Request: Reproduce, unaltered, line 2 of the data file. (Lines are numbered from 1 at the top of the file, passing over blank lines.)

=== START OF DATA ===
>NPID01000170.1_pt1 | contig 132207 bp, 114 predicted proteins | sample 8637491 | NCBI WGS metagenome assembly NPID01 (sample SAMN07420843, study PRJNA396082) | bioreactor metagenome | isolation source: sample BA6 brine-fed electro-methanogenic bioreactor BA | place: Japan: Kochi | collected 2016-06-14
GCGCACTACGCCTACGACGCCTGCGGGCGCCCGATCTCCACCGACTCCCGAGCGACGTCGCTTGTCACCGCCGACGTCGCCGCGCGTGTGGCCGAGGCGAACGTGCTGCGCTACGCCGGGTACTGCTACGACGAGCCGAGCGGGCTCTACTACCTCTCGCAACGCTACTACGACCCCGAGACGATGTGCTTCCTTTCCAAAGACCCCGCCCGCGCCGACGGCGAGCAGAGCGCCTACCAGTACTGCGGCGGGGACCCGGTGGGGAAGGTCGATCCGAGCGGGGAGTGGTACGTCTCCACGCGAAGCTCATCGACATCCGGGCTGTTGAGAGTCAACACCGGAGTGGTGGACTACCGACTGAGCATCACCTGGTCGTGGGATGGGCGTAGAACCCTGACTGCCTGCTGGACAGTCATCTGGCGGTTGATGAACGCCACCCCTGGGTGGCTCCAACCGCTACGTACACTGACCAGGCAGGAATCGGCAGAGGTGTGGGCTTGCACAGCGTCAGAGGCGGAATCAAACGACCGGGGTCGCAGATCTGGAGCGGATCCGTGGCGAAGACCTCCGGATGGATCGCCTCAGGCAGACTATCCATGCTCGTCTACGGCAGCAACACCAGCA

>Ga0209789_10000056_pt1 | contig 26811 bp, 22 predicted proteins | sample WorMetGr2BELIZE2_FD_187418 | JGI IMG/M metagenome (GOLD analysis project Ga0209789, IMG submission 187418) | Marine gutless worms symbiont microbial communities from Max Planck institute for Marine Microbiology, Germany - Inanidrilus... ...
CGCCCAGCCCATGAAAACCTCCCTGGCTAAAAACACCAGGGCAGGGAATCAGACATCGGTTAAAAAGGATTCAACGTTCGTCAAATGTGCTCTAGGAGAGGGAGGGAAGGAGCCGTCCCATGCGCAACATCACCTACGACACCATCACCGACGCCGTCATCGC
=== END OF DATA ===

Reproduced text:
GCGCACTACGCCTACGACGCCTGCGGGCGCCCGATCTCCACCGACTCCCGAGCGACGTCGCTTGTCACCGCCGACGTCGCCGCGCGTGTGGCCGAGGCGAACGTGCTGCGCTACGCCGGGTACTGCTACGACGAGCCGAGCGGGCTCTACTACCTCTCGCAACGCTACTACGACCCCGAGACGATGTGCTTCCTTTCCAAAGACCCCGCCCGCGCCGACGGCGAGCAGAGCGCCTACCAGTACTGCGGCGGGGACCCGGTGGGGAAGGTCGATCCGAGCGGGGAGTGGTACGTCTCCACGCGAAGCTCATCGACATCCGGGCTGTTGAGAGTCAACACCGGAGTGGTGGACTACCGACTGAGCATCACCTGGTCGTGGGATGGGCGTAGAACCCTGACTGCCTGCTGGACAGTCATCTGGCGGTTGATGAACGCCACCCCTGGGTGGCTCCAACCGCTACGTACACTGACCAGGCAGGAATCGGCAGAGGTGTGGGCTTGCACAGCGTCAGAGGCGGAATCAAACGACCGGGGTCGCAGATCTGGAGCGGATCCGTGGCGAAGACCTCCGGATGGATCGCCTCAGGCAGACTATCCATGCTCGTCTACGGCAGCAACACCAGCA